“Geographic was no stranger to TV at that point,” says Russell Howard, SVP of communications at NGC, of the lead-up to the channel’s launch. “The brand has such a high level of quality associated with it that we knew we had to come out of the gate looking and feeling like a fully-formed network, and that was the greatest challenge that we felt we needed to live up to.”

National Geographic Channel came to the U.S. after having established itself in other territories. The first National Geographic Channel launched in the UK, Europe and Australia in 1997, followed by National Geographic Channel Asia in 1998. The channel is seen today in more than 140 countries, available in some 160 million homes.

Though programming trends can shift, Nat Geo has lived up to its “spirit of exploration” mandate by maintaining unwavering focus on technological innovation behind the camera, through its rigorous fact-checking division and its ability to find new angles for old stories.

Initially, the network’s programming strategy was more news-focused and heavy on documentaries that examined events of the past. Over time, its programming has evolved to encompass defining specials, character-led science series, docusoaps and franchise weeks, such as this April’s Expedition Week. With the launch of the wildlife-specific Nat Geo Wild in the U.S. a year ago, NGC now only focuses on the most innovative or the bluest of blue chip when it comes to the wildlife space.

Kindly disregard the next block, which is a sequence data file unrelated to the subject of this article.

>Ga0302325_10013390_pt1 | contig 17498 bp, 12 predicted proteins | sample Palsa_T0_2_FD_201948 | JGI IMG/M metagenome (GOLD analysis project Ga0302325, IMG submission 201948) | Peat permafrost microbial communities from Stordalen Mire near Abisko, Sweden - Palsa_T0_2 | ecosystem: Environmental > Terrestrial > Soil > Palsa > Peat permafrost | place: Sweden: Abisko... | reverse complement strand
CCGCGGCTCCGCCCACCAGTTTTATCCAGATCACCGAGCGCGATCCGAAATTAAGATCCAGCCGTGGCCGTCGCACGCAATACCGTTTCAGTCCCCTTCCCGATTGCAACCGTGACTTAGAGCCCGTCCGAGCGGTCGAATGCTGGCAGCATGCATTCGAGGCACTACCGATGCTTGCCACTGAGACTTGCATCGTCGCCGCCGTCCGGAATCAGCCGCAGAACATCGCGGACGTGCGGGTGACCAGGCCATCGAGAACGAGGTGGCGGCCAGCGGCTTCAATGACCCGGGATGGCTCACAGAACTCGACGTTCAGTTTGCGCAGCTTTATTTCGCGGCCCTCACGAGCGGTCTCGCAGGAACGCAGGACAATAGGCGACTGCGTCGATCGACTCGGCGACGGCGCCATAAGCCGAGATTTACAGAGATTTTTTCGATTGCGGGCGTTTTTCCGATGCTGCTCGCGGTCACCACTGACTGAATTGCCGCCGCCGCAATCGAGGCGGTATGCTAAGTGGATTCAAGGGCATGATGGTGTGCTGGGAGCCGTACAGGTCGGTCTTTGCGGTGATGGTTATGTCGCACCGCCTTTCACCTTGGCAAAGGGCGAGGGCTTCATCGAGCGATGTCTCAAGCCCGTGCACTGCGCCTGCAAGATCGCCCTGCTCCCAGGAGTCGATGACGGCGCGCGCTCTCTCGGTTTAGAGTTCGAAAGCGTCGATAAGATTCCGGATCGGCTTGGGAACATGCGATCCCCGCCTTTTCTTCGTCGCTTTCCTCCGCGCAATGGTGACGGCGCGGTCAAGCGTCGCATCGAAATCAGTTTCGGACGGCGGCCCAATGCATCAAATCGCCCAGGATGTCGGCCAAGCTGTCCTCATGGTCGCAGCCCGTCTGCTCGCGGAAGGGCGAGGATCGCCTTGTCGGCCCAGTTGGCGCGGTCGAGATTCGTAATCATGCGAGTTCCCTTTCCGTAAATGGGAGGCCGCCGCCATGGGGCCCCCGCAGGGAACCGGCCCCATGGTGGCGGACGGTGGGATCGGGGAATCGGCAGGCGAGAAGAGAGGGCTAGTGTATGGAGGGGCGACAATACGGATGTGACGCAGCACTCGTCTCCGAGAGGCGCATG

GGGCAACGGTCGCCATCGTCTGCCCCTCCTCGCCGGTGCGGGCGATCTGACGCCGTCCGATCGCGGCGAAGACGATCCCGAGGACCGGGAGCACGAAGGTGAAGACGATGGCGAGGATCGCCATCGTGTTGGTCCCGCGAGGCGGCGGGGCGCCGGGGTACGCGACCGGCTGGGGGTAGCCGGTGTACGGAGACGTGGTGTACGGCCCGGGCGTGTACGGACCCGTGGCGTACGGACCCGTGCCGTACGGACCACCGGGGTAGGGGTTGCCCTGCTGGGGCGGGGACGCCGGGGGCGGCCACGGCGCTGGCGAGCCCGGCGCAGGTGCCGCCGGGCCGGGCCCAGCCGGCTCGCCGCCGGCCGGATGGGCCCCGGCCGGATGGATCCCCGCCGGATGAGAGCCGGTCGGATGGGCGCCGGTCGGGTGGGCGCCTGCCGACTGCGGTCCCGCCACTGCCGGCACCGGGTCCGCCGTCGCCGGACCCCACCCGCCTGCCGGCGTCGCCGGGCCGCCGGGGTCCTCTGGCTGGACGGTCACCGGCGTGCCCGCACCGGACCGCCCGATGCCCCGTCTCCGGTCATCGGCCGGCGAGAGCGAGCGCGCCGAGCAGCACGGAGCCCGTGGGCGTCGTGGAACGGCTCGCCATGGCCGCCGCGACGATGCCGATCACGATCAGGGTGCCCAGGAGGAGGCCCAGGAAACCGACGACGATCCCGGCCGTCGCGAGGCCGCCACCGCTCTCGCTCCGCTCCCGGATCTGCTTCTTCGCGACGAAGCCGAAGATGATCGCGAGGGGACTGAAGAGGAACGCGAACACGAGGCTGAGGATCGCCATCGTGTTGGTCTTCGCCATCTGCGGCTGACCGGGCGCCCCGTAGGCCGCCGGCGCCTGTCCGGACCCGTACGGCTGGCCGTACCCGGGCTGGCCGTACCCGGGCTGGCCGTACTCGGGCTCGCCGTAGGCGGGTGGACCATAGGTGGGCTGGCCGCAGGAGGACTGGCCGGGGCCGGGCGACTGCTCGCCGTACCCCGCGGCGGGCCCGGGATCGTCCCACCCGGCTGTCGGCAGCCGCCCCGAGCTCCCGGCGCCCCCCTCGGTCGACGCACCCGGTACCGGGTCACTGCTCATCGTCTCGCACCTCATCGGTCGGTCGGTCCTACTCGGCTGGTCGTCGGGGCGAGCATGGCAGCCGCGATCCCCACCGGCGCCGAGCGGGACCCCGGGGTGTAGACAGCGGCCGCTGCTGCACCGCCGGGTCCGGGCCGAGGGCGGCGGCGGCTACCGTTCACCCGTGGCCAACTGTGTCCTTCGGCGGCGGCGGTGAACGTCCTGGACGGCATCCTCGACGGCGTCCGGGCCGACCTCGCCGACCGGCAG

“On the programming side, the strategy we’ve followed is one of working with the world’s best filmmakers, from the most experienced to the newest ones with great techniques and the newest insights,” says NGC executive vice-president of content Steve Burns.

“We are this all-access path,” he adds. “We can get to places that others can’t.”

Some milestone specials and series from the past 10 years include Unlocking DaVinci’s Code, Inside 9/11, The Gospel of Judas, Stonehenge Decoded, Dog Whisperer with Cesar Millan, Waking the Baby Mammoth, Wild Justice, Great Migrations and of course, Explorer.

Many of the potential production hurdles these programs presented were overcome thanks to the brand’s scrupulous reputation. Schnall, who has produced specials On Board Air Force One, On Board Marine One and Secret Service Files, says he was able to get access to the president’s plane and security personnel because the White House and the military trusted Nat Geo would not compromise its security protocols.

Contrast the 2009 version of On Board Air Force One with an earlier special Partisan did in 2000 just before the Channel launch, and the differences between the Nat Geo of the 1990s and today is clear. Not only is the pacing faster, but the 2009 show sported a focus more rooted in a fresh, contemporary storytelling angle, rather than events of the past.


With the channel’s shift from the past to the present came a greater emphasis on domestic issues. Thom Beers, who worked with NGT as an executive at Turner prior to founding Original Productions, says that since NGC U.S. launched it has made a concerted effort to apply its expertise in global exploration to its own backyard.